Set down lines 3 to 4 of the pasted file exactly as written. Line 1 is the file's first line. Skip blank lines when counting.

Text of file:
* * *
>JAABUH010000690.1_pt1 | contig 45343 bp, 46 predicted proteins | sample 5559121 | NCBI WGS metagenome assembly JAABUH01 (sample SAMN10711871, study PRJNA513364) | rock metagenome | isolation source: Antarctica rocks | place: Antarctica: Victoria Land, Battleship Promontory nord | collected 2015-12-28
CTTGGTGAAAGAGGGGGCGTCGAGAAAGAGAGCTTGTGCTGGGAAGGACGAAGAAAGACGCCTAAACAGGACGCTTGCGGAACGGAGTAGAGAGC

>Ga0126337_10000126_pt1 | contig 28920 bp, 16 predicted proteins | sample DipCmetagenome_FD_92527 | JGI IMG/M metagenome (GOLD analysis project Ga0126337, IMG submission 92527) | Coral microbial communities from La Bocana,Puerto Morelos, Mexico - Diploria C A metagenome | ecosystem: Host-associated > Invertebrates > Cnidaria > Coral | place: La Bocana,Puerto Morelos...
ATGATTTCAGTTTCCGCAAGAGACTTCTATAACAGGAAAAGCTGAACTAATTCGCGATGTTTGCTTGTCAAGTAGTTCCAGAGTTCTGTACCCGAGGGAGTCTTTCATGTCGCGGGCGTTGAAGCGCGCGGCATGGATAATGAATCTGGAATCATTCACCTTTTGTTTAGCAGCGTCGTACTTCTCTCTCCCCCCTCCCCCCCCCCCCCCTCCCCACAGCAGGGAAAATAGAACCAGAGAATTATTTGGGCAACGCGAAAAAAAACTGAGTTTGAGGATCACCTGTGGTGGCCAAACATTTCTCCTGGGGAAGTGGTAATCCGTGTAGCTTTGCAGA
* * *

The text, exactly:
>Ga0126337_10000126_pt1 | contig 28920 bp, 16 predicted proteins | sample DipCmetagenome_FD_92527 | JGI IMG/M metagenome (GOLD analysis project Ga0126337, IMG submission 92527) | Coral microbial communities from La Bocana,Puerto Morelos, Mexico - Diploria C A metagenome | ecosystem: Host-associated > Invertebrates > Cnidaria > Coral | place: La Bocana,Puerto Morelos...
ATGATTTCAGTTTCCGCAAGAGACTTCTATAACAGGAAAAGCTGAACTAATTCGCGATGTTTGCTTGTCAAGTAGTTCCAGAGTTCTGTACCCGAGGGAGTCTTTCATGTCGCGGGCGTTGAAGCGCGCGGCATGGATAATGAATCTGGAATCATTCACCTTTTGTTTAGCAGCGTCGTACTTCTCTCTCCCCCCTCCCCCCCCCCCCCCTCCCCACAGCAGGGAAAATAGAACCAGAGAATTATTTGGGCAACGCGAAAAAAAACTGAGTTTGAGGATCACCTGTGGTGGCCAAACATTTCTCCTGGGGAAGTGGTAATCCGTGTAGCTTTGCAGA